Volvo Ocean Race: blasting across the trades

Big run for Puma elevates Ken Read's team to second place

Wednesday February 29th 2012, Author: James Boyd, Location: none selected

Charts courtesy of Expedition/Tasman Bay Navigation Systems and high res GRIB (European model) from PredictWind

Positions at 0702 UTC:

Pos Boat Skipper Lat Lon Spd Crs 24hrs DTF DTL
1 Groupama Franck Cammas 13 50.020n 155 48.030e 22.6 154 505 3232.6  
2 Puma Ken Read 15 17.570n 155 43.870e 22.8 159 517.4 3316.6 84
3 Telefonica Iker Martinez 13 51.670n 151 32.330e 20.2 155 489.3 3324.9 92.3
4 Camper Chris Nicholson 14 37.180n 153 02.770e 17.6 161 429.6 3333.3 100.7
5 Abu Dhabi Ian Walker 15 29.980n 154 32.270e 22.2 156 514.9 3351.5 118.9
6 Sanya Mike Sanderson 15 08.730n 152 15.800e 21 151 452.8 3379.6 147

The Volvo Ocean Race fleet continues to make big mileage in the trades, the boats continuing to turn slowly south. Yesterday morning the boats were heading on 130-140° whereas today their courses are more 150-160°. This is due to wind veering into the ENE - whereas 24 hours ago it was NNE or northeast - as the boats sail deeper into the trades.

With the boats power reaching they have been eating up the miles and as expected the powerful Juan K designs have scored highest with Puma covering the most miles in the last 24 hours - 517 miles with the Farr-designed Abu Dhabi Ocean Racing also in the mix covering 515 miles with Camper having the most disappointing performance in the fast conditions covering just 429 miles. However as Hamish Hooper reports this was mainly due to their exploding J2. The fastest boats still some way off the fastest monohull 24 hour record - currently held by Ericsson 4 in the last race, when they covered 596.6 miles in a day.

As a result the leaderboard has been rejigged over the last 24 hours, with Puma moving up to second from fifth while Camper has dropped from second to fourth and Groupama losing around 20 miles of her lead.

The forecast indicates the Doldrums moving south over the next 24 hours and so Groupama should have around 700 miles of good trade winds sailing, before the wind drops off and they enter the Doldrums, just north of the equator. Unfortunately with an area of high pressure developing off Australia's Gold Coast later in the week, it looks like once through the Doldrums, the boats may once again find themselves on the wind.

“This about as good as it gets,” reported Abu Dhabi Ocean Racing navigator Jules Salter. “Soak it in and rest up fellas and it won’t be like this forever and it looks like it will be a tight finish with more upwind."

From on board Camper MCM Hamish Hooper wrote: "Last night was one of those nights where the Volvo 70 turns into a boat possessed and unleashes across the ocean. We were averaging over 20 knots of boat speed, there were constant blasts of white water over the decks strong enough to knock you down. It makes it hard to stay in your bunk as it lurches from side to side, back and forth in no particular pattern.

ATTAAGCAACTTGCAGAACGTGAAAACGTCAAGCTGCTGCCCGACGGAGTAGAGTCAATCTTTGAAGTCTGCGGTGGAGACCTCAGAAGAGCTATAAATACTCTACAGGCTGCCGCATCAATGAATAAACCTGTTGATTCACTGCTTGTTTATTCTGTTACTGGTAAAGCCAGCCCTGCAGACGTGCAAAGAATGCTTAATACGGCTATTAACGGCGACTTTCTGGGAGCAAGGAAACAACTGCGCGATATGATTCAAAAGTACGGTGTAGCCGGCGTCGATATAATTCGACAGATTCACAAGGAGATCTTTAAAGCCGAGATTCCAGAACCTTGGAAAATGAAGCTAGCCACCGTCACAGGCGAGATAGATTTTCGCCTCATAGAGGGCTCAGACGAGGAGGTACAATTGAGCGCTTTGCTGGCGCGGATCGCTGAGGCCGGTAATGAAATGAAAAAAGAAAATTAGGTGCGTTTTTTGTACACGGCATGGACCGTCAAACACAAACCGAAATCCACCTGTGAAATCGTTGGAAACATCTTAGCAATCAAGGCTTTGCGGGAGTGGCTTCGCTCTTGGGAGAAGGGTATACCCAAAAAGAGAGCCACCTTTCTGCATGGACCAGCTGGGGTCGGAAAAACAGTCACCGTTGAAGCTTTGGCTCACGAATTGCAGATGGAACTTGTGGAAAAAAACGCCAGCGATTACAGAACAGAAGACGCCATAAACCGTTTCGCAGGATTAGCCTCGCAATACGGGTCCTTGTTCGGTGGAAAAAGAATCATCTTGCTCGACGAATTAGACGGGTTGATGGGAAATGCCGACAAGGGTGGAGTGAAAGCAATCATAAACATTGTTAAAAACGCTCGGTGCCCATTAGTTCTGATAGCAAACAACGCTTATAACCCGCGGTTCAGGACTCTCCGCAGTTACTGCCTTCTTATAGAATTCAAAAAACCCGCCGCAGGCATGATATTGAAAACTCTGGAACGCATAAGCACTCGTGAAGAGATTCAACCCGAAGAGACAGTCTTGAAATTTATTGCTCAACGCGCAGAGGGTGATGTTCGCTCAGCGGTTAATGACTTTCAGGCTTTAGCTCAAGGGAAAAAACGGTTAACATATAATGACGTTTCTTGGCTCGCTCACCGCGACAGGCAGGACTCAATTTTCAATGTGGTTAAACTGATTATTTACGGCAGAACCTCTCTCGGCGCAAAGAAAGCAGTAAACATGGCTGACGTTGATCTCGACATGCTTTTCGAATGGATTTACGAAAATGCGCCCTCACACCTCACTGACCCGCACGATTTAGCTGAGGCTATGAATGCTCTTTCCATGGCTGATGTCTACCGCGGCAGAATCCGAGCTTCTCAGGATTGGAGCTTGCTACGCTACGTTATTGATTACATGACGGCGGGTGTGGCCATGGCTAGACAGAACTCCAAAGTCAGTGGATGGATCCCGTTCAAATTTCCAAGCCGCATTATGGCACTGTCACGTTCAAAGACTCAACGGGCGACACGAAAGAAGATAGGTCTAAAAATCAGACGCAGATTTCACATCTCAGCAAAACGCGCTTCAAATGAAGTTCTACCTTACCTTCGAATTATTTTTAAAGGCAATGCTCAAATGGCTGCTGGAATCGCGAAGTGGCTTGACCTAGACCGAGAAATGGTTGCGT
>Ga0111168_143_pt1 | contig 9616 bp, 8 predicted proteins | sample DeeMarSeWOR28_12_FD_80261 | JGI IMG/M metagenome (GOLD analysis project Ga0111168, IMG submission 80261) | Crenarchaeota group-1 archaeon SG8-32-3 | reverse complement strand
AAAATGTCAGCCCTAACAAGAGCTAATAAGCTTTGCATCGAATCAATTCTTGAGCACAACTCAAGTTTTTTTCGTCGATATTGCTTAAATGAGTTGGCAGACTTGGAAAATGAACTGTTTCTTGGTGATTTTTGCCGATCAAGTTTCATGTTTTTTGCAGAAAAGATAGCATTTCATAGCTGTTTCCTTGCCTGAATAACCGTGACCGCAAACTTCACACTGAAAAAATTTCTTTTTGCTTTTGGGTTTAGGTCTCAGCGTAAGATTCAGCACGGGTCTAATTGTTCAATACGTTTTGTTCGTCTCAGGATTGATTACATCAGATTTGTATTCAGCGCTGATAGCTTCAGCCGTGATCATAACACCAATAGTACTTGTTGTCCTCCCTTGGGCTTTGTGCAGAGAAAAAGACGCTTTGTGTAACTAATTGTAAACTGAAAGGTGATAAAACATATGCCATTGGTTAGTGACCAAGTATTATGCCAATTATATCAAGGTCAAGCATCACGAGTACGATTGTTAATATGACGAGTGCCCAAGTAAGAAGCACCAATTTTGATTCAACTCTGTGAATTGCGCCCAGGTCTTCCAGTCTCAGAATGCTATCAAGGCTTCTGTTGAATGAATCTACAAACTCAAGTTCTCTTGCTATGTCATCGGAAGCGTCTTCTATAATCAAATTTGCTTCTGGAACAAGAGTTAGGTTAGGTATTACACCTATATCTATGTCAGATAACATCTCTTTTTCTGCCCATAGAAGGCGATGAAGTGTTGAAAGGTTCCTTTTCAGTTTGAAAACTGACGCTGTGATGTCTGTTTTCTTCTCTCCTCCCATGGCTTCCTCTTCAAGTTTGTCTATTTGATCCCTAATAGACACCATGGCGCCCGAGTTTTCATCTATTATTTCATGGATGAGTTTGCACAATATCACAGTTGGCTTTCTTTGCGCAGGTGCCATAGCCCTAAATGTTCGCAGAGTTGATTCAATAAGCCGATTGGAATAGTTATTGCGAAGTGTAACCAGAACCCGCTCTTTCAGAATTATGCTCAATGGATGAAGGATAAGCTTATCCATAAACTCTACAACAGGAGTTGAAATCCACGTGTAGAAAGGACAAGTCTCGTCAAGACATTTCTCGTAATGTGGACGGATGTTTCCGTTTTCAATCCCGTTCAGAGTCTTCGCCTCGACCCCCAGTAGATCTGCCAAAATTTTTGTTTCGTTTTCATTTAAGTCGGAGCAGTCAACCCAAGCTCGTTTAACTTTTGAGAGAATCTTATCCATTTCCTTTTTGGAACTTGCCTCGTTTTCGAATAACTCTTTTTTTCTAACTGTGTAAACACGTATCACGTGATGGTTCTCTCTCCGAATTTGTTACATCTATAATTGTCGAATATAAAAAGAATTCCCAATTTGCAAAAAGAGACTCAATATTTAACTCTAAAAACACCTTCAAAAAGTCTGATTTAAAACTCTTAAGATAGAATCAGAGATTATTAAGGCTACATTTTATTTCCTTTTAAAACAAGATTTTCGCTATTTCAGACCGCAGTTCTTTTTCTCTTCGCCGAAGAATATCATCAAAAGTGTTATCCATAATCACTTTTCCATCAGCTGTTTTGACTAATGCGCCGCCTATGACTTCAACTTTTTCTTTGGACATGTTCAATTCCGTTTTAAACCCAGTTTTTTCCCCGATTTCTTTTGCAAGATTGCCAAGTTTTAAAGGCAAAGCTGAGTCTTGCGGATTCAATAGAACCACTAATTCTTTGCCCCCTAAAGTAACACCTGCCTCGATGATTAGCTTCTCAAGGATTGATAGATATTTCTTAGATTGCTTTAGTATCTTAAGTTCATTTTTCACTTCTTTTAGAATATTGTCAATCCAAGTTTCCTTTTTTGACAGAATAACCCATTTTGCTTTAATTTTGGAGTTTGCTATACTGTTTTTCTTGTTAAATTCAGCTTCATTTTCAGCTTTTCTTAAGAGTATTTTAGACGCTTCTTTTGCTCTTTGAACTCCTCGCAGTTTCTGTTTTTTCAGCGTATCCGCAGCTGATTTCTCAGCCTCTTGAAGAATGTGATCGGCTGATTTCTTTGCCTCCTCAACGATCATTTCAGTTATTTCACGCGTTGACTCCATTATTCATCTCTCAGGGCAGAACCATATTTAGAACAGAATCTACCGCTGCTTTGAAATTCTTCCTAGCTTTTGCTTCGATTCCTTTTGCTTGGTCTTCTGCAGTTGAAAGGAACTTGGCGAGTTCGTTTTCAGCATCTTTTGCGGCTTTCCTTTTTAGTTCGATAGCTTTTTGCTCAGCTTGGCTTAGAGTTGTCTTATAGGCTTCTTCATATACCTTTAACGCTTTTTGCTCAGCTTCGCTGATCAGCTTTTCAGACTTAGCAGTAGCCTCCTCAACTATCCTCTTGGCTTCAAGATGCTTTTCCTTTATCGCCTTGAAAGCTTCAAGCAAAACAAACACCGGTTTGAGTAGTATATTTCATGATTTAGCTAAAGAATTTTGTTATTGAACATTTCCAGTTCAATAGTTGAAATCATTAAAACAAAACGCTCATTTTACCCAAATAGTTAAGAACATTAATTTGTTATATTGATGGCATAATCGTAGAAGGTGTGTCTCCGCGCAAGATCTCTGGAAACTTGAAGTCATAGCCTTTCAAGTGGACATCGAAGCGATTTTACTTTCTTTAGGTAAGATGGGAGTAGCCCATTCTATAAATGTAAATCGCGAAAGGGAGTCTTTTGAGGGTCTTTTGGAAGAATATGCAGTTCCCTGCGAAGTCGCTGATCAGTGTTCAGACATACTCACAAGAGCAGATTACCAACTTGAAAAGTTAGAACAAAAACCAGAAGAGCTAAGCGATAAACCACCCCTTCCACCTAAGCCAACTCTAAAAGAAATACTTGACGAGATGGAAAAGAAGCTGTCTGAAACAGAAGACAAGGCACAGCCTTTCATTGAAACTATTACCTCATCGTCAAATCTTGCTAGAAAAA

"You can tell the guys on deck love it- these conditions are tough- real tough, but they are what they love. It is real adrenaline sailing. Then it gets dark and nothing changes, it’s just adrenaline sailing blind.

"Regrettably as always in conditions like these the dreaded water torture drop returned above my bunk, no matter where I placed my head, it would always land in either my eye or the middle of my forehead. There was also a constant drop onto my feet- I guess it evens it out.

"Perhaps the cruellest bit of torture was still to come.

"Not long after I had hopped into the bunk there was a loud bang, the boat suddenly flattened out and all went quiet for a few seconds before a frenzy of action on deck ensued. The tack rope broke on the jib broke and caused our J2 to explode into two large pieces.

"This leads me to my quiz question of the day: “How big is the Camper J2 when it is in one piece?”

"All of the guys on board are pretty amazing, where most people would curse, ask why and descend into short term depressive anger, they just seem to take the knock on the chin, accept it and move on as best as they possibly can with what they have to work with.

"Within minutes the J2 was bagged, the smaller J4 in the air and Daryl and Salty were already well stuck into the probably 12-hour straight repair work.

"This is hurting us though, the sail we should have up in these conditions is the J2 not the J4 so we are bleeding precious miles to the fleet in every sked. We just have to hang tough and try to minimise any loses as best we can until the boys have the sail repaired again.

"It’s not pleasant downstairs at all this morning, its hot, everything is wet, the entire sail is taking up all of downstairs, the air is thick with acetone ad spray glue on top of the existing body stench, and the violent lurching of the boat just adds to it all.

"I was going for a full clothes change out today but it looks like I might be best to just fester for a couple more days when things settle down a bit.

"Let’s hope the events of today only happen once every four years like today the 29th of February does."

   

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